Emerald Coast Pier Fishing Guide

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Red Drum – also called Goldfish (Reds) – and when larger Bull Reds are the most sought after drum species on the piers. One of the biggest and toughest fighting fish on the pier is active most of the colder months. These qualities make the Red Drum one of the best fish to look for on Emerald Coast jetties.

Capable of reaching up to 61 inches and over 90 pounds, the red drum can be a killer to fight. They are copper-bronze colored on their backs and sides with large scales covering their entire body. This fades to white on their belly, there will also be an ocellus or spots just at the base of their tail. Although sometimes they have no room at all. Equipped with a powerful lower jaw with small teeth, they mostly chew with powerful pharyngeal teeth that can crush anything they eat. To differentiate Red Drum from Black Drum, an easy indication is the absence of barbels on the rockfish’s lower jaw.

They are the true back story of conservation in the Gulf of Mexico. Prior to the 1980s outside of southern Louisiana, there was not much commercial demand for Red Drum. The greatest pressure they faced came from sport fishermen. That all changed when blackened rockfish was introduced by Chef Paul and a craze for Cajun cooking became popular across the country.

Commercial fishermen have known for decades where the big red bulls congregate offshore to spawn, but these big fish had range meat not worth pursuing. But with blackened rockfish now in high demand, these breeding fish have been caught and sold in the millions. Along with the pressure put on them by sport fishing, red drum stocks have collapsed. After closures and regulatory changes and 2 decades of work, redfish stocks have returned. Nowadays, it is not uncommon to see schools of these fish turning the water to gold with the light shining on their scales.

Bull Red reared in the jetty net

Tackle – Red Drum

The pier red drum needs a heavier set of gear than other pier fish. They are usually over 25 inches long and often cling to pilings or form between them. So you need that heavier gear to be able to get them off the pier before they cut you down on a piling. You need a rod and reel that can handle 15 pounds of drag. I recommend a 30lb braid on a size 4000-5000 reel matched with a medium heavy 7 foot rod. Next, have a 20-30 lb monofilament or fluorocarbon leader. You will also need Egg Weights and Swivels to craft Carolina Rigs to target the Red Drum.

Freshly caught squid for Red Drum bait

Technique – Red Drum

Rockfish tend to be a little shallower and stick to the bottom, but can be found all the way to the end of the pier. Laying bait on a Carolina rig in the water around the first “T” of the pier is probably your best bet. Depending on the water conditions, you may see the shoals of Red Drum bobbing under the pier or some distance from it. You can actively toss them on sight and try to place bait in front of their path, but they can be very scary and will run away if they smell something bad. Or, you can find an area around which they are and just place some bait and wait for them to show up eventually.

In any case, you should use fresh bait. My favorite for spring is the freshly caught squid from the day before or if you are there early enough you can catch it in the morning. You will need squid jigs and a bit of patience. The next best bait would be larger live shrimp or very large sand fleas, the problem with both of these baits is that they can be easily separated by small fish. Rockfish will also take live or dead bait such as herring and cigar minnow. All of these should be rigged on a Carolina rig on an 18″ – 24″ leader. You can try targeting them with artificial lures like jigs and spoons, but that’s not how most people catch rockfish.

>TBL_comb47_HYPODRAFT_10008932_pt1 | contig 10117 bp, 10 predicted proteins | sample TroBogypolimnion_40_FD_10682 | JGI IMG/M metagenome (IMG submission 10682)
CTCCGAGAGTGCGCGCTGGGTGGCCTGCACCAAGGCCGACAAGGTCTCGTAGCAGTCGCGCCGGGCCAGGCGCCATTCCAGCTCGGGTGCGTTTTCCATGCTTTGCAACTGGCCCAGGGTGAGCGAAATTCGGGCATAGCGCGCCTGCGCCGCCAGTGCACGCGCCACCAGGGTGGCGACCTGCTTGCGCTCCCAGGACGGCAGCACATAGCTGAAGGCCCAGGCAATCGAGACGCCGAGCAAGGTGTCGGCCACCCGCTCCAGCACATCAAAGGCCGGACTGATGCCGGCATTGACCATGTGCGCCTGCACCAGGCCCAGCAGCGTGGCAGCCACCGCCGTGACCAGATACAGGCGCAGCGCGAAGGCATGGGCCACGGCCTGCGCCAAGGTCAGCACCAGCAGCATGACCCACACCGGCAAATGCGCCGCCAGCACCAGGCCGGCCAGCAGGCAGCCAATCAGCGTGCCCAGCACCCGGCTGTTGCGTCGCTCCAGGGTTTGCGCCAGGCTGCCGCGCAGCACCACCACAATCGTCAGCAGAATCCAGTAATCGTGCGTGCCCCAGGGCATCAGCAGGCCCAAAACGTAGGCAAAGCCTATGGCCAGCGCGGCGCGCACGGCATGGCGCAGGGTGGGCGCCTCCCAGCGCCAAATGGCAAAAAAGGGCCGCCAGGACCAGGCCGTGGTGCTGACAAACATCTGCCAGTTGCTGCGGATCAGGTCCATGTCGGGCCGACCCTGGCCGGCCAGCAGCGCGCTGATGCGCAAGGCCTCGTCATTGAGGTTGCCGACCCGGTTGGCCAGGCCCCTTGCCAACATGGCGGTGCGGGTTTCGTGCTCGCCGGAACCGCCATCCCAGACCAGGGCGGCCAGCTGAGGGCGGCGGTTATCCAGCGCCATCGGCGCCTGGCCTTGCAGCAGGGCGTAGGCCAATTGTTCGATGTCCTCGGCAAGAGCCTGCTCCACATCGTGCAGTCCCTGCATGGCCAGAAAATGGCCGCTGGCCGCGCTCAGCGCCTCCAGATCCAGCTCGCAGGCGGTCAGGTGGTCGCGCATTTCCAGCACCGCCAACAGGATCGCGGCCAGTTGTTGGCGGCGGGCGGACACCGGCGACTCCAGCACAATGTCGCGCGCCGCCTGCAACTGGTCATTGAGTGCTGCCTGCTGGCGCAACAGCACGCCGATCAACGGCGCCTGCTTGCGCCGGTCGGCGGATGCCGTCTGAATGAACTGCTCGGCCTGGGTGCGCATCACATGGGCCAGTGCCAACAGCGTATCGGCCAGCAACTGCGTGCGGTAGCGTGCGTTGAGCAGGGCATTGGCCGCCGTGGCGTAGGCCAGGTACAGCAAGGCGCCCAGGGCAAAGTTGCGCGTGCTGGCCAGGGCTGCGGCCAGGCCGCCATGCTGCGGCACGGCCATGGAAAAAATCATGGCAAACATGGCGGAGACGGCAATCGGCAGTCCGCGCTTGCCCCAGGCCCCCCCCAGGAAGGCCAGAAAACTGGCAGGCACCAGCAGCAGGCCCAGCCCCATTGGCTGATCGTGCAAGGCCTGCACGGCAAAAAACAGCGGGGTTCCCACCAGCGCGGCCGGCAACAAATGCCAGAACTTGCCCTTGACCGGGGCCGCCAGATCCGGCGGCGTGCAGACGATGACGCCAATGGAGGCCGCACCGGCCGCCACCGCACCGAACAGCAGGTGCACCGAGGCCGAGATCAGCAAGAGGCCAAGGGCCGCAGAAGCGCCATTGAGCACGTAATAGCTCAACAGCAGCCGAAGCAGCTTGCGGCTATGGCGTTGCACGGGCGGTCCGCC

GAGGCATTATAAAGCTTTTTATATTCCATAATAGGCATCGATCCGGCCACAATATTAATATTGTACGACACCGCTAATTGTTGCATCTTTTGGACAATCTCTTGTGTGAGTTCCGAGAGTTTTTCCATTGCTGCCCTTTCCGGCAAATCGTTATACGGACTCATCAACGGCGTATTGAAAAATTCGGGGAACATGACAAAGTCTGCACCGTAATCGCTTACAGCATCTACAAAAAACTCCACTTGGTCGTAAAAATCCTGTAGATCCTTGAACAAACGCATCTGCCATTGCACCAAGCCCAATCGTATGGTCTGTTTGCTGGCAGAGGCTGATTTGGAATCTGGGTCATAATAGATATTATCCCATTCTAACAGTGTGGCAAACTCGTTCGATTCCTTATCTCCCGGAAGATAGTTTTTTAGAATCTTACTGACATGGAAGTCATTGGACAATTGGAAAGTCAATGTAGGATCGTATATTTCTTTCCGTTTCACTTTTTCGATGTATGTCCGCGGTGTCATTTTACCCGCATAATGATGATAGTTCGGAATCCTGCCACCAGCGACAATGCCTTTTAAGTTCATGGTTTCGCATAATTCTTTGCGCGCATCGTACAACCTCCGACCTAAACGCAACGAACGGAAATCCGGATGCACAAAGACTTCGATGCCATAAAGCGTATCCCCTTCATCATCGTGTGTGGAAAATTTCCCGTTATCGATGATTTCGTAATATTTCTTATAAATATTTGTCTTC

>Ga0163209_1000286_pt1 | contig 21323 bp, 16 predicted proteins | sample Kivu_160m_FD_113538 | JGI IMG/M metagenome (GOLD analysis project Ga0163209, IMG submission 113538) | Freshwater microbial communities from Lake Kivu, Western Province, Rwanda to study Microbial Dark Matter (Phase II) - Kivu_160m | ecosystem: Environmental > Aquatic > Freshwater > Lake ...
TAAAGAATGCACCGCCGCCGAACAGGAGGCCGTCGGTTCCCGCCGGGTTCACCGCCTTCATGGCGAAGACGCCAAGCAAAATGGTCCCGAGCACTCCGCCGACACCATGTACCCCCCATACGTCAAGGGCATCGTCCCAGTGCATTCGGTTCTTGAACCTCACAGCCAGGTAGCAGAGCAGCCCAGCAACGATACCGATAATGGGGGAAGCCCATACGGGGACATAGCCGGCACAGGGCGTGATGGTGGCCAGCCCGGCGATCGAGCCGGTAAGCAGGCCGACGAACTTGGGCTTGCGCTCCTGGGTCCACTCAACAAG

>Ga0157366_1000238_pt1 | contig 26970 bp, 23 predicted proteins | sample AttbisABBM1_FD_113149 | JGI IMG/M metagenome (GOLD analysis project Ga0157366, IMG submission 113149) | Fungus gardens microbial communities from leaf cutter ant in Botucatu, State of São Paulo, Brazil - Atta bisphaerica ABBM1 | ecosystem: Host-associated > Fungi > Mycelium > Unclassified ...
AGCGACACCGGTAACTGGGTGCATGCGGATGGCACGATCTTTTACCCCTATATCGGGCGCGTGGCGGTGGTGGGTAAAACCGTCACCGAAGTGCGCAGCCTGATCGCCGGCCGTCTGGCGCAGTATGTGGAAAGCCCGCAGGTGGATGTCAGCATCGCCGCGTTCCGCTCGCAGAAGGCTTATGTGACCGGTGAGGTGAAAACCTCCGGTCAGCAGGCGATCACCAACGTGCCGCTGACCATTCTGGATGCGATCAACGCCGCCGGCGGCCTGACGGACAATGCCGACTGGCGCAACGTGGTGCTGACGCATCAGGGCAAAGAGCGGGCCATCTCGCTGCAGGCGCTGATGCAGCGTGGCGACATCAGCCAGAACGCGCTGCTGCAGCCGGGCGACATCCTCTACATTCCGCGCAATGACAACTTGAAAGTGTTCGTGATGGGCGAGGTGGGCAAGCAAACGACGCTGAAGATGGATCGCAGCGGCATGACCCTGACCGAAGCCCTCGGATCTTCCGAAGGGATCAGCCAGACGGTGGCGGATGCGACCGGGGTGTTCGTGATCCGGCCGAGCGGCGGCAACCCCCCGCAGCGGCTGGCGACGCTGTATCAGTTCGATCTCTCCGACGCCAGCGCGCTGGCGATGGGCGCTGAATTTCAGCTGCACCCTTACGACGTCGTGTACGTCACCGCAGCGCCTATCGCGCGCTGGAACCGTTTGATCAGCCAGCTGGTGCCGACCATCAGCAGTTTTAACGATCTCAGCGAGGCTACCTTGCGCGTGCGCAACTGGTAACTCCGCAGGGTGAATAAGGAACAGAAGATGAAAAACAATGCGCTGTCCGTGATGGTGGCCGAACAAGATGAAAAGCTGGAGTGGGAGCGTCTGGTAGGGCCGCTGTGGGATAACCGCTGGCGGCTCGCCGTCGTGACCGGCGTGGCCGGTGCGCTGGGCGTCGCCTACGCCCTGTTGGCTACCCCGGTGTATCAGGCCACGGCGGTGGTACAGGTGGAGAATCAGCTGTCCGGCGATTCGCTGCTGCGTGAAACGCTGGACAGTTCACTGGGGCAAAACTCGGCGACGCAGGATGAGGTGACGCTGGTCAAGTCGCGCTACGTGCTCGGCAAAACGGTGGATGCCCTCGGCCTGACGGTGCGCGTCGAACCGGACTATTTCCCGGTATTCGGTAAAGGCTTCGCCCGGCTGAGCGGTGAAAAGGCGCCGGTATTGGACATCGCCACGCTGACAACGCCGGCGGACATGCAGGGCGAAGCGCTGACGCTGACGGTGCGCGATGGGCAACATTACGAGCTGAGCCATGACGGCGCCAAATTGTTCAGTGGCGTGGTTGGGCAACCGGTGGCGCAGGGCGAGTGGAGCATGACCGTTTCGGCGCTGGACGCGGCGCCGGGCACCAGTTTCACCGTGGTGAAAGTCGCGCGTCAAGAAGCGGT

Live Shrimp also works great for Red Drum

Table Rate – Red Drum

As table dishes, they are a good choice. They have a good quality white meat, firm and with a larger flake. As their visit to the brink of extinction shows, they are excellent blackened or fried. Another popular method of cooking red drum is the half shell. You leave the skin and scales on the tenderloin, then season the meat side of the tenderloin. After which, you throw everything on a grill or in the oven until cooked. This leaves the fish incredibly moist and tender.

Red slot drum taken just after sunset

Farewell Words – Red Drum

Red Drums are incredibly fun to fight and great on the tabletop, but there are a few things you need to know about them. Most Gulf Coast states have a slot size limit for rockfish. In Florida you are only allowed to keep rockfish over 18″ and under 27″, anything larger or smaller should be discarded. Most of the rockfish you catch on the beach docks will usually exceed the slot limit. I’ve had trips where we’ve caught ten rockfish so they’re all above the slot.

Another important thing is to have a jetty net if you plan to target rockfish. They are heavy and you won’t be able to pull them up 20 feet with your fishing reel. You will need the net to lift the rockfish up to the deck and back into the water. DO NOT DROP THEM ON THE SIDE. It’s a long fall into the water and the impact can rupture their swim bladder. I’ve seen too many reds die because someone is lazy and drops them over the rail.

Other than that, expect to lose a lot of terminal hardware. Rockfish are incredibly strong and usually run on the pier. So don’t be discouraged if you lose fish on the stilts. It’s all part of red drum fishing on the pier.

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